Appellant argues subsequent review and censure of her speech violated her First Amendment rights. We find that the School District did not violate the Appellant’s First Amendment rights, as we find the content of her speech to fall outside the range of speech protected by the First Amendment, and the school’s actions in censuring her were therefore appropriate and constitutional. In Faith Ctr. Church Evangelistic Ministries v. Glover 462 F. 3d 1194 1211, the court notes, citing Rosenberger v. Rector and Visitors of the University of Virginia, 515 U.S. 819 (1995) that “when the government targets…particular views taken by speakers on a subject, the violation of the First Amendment is…blatant.” The court termed this “viewpoint discrimination” but makes a distinction between religious viewpoints and religious worship. Corder was free to express her personal religious convictions and was not censured on that account; she was censured for using her school given public forum as a platform to preach. We find that her speech constituted religious worship. In Faith v. Glover, the Court found that “any speech classified as ‘religious worship’ will now be placed outside the protection of the Free Speech Clause.” Similarly, we find that because the Appellant’s speech was outside the protection of the First Amendment, the School District did not violate her First Amendment rights when it asked for her apology. Because we find the School District to have acted appropriately, we award no damages to the Appellant.




            In Fleming v. Jefferson the Court ruled that schools may restrict speech if “it appears the school is somehow sponsoring the speech, which is derived by such factors as the level of involvement of school officials in organizing and supervising the event.”  Given the fact that the school district planned, supervised, funded, advertised and that school officials participated in the event[1] it is difficult to conclude the school was not sponsoring the speech in some way.  Hazelwood deemed what is and is not a school-sanctioned venue and that decision made clear that a school-sponsored event is one where students, parents, and simply members of the public would understand it to have the “imprimatur” of the school.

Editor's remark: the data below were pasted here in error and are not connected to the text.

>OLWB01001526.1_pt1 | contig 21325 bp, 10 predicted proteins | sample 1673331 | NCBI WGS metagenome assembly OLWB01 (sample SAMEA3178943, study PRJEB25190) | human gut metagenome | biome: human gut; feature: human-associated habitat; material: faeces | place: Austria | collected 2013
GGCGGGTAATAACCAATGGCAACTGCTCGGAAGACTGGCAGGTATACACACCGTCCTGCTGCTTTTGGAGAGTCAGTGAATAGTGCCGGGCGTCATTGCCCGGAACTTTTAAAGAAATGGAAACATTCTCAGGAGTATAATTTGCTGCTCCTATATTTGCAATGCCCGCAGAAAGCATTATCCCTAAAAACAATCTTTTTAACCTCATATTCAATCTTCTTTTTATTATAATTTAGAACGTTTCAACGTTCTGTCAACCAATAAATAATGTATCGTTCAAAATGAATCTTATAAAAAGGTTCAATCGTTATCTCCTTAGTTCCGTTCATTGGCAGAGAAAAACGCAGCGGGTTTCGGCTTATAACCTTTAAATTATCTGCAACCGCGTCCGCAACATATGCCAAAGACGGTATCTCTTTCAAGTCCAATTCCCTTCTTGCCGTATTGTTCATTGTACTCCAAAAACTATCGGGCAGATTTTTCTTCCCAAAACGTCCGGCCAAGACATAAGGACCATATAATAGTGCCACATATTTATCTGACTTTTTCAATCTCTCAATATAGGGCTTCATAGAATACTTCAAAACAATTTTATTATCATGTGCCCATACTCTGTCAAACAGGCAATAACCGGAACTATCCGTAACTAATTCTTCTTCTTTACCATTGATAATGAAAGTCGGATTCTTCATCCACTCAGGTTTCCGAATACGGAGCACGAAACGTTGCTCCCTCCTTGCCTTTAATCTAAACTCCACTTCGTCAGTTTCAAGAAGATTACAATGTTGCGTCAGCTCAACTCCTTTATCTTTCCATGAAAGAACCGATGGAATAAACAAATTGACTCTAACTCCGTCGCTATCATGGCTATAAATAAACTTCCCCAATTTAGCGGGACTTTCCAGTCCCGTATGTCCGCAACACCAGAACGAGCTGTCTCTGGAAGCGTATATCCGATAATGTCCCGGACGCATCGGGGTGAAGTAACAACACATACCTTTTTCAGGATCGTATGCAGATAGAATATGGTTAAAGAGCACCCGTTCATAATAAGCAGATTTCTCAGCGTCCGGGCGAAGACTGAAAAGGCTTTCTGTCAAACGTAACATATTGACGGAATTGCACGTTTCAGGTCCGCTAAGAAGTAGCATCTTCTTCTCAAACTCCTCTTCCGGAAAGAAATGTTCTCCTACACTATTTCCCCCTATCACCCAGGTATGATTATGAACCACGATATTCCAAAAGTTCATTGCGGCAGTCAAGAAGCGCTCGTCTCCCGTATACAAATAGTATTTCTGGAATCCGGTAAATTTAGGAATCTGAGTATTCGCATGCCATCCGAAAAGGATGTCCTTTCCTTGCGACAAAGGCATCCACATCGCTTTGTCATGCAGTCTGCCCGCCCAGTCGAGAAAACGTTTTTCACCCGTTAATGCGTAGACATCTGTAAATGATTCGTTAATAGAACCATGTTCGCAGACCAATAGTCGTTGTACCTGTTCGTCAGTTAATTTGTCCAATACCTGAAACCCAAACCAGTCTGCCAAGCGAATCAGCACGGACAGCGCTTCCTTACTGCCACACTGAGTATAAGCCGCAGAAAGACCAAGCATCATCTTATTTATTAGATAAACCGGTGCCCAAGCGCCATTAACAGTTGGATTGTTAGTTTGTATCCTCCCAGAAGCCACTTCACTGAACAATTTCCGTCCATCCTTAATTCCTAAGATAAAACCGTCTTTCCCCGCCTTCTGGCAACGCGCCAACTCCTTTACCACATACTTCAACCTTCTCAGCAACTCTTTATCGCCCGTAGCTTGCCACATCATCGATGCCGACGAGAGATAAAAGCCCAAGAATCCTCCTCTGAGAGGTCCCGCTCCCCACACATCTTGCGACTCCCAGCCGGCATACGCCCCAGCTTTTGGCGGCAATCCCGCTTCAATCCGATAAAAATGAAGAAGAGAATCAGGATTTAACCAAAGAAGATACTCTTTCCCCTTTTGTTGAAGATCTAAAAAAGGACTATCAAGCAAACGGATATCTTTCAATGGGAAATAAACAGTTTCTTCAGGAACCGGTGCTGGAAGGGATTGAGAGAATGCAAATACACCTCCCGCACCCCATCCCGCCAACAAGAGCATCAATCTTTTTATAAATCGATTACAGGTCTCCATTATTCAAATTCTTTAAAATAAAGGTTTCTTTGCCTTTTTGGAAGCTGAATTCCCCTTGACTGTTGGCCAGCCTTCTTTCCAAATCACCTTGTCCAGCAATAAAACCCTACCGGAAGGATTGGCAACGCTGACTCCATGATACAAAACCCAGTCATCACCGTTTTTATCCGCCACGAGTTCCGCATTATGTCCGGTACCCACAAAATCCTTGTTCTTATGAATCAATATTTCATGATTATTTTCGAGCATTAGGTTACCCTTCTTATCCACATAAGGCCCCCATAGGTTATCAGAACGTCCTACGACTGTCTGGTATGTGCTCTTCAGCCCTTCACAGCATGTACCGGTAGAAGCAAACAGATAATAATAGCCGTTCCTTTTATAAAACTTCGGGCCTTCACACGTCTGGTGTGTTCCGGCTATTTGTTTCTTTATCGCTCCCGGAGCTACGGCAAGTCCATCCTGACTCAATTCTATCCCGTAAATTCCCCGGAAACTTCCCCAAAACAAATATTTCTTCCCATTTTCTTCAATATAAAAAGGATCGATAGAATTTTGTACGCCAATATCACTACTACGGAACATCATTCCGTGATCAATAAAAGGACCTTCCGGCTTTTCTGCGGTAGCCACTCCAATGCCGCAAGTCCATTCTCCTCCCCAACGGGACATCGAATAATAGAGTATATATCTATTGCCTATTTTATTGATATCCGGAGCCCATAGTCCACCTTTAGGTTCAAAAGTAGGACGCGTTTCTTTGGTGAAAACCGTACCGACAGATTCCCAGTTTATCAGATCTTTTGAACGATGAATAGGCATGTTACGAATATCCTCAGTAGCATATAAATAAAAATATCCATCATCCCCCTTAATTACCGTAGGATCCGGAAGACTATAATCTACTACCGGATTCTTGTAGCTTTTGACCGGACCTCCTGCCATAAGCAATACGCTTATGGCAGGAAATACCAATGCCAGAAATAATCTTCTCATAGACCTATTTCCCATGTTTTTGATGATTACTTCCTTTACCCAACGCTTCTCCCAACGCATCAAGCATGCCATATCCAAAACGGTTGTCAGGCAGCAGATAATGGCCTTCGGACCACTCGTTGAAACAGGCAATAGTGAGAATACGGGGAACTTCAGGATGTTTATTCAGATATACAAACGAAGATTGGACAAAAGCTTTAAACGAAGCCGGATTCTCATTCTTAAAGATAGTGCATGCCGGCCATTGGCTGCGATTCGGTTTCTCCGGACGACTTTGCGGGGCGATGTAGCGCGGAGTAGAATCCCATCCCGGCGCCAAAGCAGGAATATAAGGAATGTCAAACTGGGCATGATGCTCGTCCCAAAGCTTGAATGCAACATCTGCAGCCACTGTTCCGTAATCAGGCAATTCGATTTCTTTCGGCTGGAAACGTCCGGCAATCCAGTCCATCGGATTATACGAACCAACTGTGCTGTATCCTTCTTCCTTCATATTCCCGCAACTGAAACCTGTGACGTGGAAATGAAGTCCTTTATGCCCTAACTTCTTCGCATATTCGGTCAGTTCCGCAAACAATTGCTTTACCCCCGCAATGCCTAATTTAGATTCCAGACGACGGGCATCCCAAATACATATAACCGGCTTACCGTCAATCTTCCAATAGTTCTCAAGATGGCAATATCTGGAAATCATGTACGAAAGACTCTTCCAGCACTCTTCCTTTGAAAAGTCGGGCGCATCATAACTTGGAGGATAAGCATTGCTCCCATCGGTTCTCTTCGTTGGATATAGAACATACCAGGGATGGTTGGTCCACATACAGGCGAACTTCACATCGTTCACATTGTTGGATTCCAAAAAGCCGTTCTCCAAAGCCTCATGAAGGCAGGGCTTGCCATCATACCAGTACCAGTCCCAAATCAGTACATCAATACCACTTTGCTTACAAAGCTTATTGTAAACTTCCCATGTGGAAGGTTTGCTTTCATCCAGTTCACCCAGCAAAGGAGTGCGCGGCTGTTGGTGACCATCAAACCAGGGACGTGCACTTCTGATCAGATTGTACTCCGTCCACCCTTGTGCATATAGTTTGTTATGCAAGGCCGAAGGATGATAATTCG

Appellant suggests that Adler v. Duval County School Board should be binding on this case.  However, appellant fails to recognize and correctly understand the two-part standard.  In Adler, the Court held that “the student speech at issue was not chosen by the school and over whom the school exercised no editorial control.” Adler v. Duval County School Board, 250 F. 3d 1330 (11th Cir. 2001).  While the case could be made that the school did not choose the speaker, Ms. Corder, we seriously question that claim as the school’s own criteria for valedictorians was the reason she was chosen as a speaker. Further, it is indisputable that the school exercised editorial control.  Therefore Adler does not apply to this case.



The school’s policy about what is not allowed in student speeches is non-existent and is on its face a violation of the First Amendment.  The Supreme Court has repeatedly noted, especially in Lewis v. City of New Orleans and Gooding v. Wilson, restrictions on expression must be clear and only targeted at speech that may be proscribed.  To do otherwise, creates a chilling effect.  A chilling effect is said to be actuated when “vague or overly broad rules regulating speech are likely to result in people censoring themselves, even censoring acceptable speech since they cannot be sure whether their speech is illegal or not.”[2] 

            The school describes speech it believes it may restrict as tending “to create hostility or otherwise disrupt the orderly operation of the educational process.”[3]  Based upon this description, it is far too difficult to comprehend and then abide by these statements, especially when not in the context of clearly stated rules.  Simply put, the rule employs unclear, undefined, and broad language when it says “create hostility.”  What exactly would constitute hostility is ambiguous.  According to Merriam Webster dictionary, hostility ranges in definition from deep seated ill will to conflict or opposition in thought or in principle.[4]  This represents far too broad a range of possibilities and therefore is impermissible.